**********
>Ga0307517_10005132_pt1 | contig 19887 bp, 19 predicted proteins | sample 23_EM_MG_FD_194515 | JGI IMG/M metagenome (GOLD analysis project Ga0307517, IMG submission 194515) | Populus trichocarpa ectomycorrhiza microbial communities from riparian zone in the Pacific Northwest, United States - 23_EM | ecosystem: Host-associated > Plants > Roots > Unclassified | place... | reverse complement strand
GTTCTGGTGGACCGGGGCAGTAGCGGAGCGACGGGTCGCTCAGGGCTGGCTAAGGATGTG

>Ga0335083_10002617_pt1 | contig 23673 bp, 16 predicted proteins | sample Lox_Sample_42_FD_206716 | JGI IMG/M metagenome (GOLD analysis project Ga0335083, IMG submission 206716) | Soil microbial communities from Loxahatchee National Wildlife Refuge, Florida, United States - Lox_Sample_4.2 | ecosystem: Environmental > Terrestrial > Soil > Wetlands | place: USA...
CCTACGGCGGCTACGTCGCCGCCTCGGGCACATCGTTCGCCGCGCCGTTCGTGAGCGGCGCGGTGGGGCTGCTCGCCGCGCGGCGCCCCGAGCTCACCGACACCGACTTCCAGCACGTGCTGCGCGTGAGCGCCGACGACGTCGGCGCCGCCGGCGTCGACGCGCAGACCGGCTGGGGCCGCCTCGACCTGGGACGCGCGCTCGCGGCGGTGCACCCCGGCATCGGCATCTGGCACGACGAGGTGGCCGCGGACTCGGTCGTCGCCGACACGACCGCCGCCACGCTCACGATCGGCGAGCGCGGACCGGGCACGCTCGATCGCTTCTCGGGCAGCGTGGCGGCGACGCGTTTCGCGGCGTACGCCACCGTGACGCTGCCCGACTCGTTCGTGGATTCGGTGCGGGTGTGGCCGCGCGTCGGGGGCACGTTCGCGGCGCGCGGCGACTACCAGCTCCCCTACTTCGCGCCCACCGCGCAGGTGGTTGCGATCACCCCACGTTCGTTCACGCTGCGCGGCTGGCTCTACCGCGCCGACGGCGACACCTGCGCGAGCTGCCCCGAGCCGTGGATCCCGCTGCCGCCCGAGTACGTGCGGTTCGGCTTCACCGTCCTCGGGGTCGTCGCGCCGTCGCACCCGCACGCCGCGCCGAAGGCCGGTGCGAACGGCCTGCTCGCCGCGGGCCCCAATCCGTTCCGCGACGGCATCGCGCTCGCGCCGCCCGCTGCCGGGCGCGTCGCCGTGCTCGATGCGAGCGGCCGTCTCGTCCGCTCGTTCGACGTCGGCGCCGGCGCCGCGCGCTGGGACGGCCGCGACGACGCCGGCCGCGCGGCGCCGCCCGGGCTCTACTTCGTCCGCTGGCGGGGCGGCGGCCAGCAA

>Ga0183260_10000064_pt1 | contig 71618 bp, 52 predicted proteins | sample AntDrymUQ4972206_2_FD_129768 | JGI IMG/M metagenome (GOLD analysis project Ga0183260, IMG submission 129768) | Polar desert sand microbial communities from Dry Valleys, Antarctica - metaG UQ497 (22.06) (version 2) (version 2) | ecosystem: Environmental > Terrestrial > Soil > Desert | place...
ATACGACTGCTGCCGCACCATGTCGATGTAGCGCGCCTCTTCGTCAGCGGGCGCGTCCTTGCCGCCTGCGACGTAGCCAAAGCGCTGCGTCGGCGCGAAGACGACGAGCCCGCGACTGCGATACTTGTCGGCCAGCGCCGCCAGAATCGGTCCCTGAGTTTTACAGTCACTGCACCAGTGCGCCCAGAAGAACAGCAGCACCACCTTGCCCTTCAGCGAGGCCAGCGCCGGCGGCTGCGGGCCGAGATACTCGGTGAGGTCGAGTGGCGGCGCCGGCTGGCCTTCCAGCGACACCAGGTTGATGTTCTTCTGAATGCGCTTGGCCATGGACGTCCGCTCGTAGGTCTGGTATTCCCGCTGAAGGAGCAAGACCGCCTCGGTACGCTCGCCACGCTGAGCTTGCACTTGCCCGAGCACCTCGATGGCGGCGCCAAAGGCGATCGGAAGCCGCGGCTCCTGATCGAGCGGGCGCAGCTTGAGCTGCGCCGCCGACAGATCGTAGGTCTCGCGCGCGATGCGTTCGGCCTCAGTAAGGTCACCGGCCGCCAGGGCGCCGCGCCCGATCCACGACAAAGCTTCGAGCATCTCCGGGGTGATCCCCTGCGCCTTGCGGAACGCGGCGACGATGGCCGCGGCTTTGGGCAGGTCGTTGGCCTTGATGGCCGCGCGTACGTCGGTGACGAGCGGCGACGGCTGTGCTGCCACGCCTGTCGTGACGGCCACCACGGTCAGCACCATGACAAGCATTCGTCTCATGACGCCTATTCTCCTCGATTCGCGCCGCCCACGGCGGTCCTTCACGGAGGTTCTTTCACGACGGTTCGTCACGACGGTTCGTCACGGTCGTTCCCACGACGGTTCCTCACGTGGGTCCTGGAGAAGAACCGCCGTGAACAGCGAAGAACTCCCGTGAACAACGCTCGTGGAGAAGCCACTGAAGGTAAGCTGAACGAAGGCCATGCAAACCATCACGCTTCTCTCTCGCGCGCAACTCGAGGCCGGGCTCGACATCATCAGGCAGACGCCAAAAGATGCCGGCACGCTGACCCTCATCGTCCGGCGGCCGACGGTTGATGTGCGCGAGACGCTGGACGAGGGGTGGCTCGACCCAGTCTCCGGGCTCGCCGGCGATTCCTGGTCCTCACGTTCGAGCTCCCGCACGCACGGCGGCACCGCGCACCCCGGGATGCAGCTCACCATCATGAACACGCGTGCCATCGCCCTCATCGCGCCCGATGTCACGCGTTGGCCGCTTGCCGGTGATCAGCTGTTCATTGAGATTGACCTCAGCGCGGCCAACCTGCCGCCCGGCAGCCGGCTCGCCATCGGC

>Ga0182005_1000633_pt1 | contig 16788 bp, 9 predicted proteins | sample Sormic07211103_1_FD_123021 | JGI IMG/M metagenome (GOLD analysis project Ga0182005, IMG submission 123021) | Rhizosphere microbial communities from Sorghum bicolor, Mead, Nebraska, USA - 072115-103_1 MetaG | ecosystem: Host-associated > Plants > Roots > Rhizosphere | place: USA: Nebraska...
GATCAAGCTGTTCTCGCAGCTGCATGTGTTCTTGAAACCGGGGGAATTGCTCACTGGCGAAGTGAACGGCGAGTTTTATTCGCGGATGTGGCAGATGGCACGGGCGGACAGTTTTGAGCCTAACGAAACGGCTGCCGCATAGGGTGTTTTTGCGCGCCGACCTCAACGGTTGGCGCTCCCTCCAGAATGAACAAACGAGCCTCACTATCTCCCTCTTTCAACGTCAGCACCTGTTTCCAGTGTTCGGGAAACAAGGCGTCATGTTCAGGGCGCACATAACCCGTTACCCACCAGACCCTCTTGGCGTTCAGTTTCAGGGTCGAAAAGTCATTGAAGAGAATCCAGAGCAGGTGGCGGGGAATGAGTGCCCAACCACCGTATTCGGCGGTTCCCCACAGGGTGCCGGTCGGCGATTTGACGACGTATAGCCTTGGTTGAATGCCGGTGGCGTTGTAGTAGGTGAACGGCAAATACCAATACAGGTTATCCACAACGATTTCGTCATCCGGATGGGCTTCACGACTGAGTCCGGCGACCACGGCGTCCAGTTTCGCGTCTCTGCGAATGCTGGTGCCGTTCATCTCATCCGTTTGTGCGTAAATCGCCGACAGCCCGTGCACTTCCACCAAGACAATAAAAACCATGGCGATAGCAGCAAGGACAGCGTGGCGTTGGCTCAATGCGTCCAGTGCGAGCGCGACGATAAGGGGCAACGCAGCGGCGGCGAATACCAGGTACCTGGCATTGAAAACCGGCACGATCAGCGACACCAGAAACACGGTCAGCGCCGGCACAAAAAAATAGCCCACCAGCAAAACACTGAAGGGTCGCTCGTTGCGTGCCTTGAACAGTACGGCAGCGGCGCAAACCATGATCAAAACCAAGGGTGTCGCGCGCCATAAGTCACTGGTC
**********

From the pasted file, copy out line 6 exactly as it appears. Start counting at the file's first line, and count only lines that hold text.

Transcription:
ATACGACTGCTGCCGCACCATGTCGATGTAGCGCGCCTCTTCGTCAGCGGGCGCGTCCTTGCCGCCTGCGACGTAGCCAAAGCGCTGCGTCGGCGCGAAGACGACGAGCCCGCGACTGCGATACTTGTCGGCCAGCGCCGCCAGAATCGGTCCCTGAGTTTTACAGTCACTGCACCAGTGCGCCCAGAAGAACAGCAGCACCACCTTGCCCTTCAGCGAGGCCAGCGCCGGCGGCTGCGGGCCGAGATACTCGGTGAGGTCGAGTGGCGGCGCCGGCTGGCCTTCCAGCGACACCAGGTTGATGTTCTTCTGAATGCGCTTGGCCATGGACGTCCGCTCGTAGGTCTGGTATTCCCGCTGAAGGAGCAAGACCGCCTCGGTACGCTCGCCACGCTGAGCTTGCACTTGCCCGAGCACCTCGATGGCGGCGCCAAAGGCGATCGGAAGCCGCGGCTCCTGATCGAGCGGGCGCAGCTTGAGCTGCGCCGCCGACAGATCGTAGGTCTCGCGCGCGATGCGTTCGGCCTCAGTAAGGTCACCGGCCGCCAGGGCGCCGCGCCCGATCCACGACAAAGCTTCGAGCATCTCCGGGGTGATCCCCTGCGCCTTGCGGAACGCGGCGACGATGGCCGCGGCTTTGGGCAGGTCGTTGGCCTTGATGGCCGCGCGTACGTCGGTGACGAGCGGCGACGGCTGTGCTGCCACGCCTGTCGTGACGGCCACCACGGTCAGCACCATGACAAGCATTCGTCTCATGACGCCTATTCTCCTCGATTCGCGCCGCCCACGGCGGTCCTTCACGGAGGTTCTTTCACGACGGTTCGTCACGACGGTTCGTCACGGTCGTTCCCACGACGGTTCCTCACGTGGGTCCTGGAGAAGAACCGCCGTGAACAGCGAAGAACTCCCGTGAACAACGCTCGTGGAGAAGCCACTGAAGGTAAGCTGAACGAAGGCCATGCAAACCATCACGCTTCTCTCTCGCGCGCAACTCGAGGCCGGGCTCGACATCATCAGGCAGACGCCAAAAGATGCCGGCACGCTGACCCTCATCGTCCGGCGGCCGACGGTTGATGTGCGCGAGACGCTGGACGAGGGGTGGCTCGACCCAGTCTCCGGGCTCGCCGGCGATTCCTGGTCCTCACGTTCGAGCTCCCGCACGCACGGCGGCACCGCGCACCCCGGGATGCAGCTCACCATCATGAACACGCGTGCCATCGCCCTCATCGCGCCCGATGTCACGCGTTGGCCGCTTGCCGGTGATCAGCTGTTCATTGAGATTGACCTCAGCGCGGCCAACCTGCCGCCCGGCAGCCGGCTCGCCATCGGC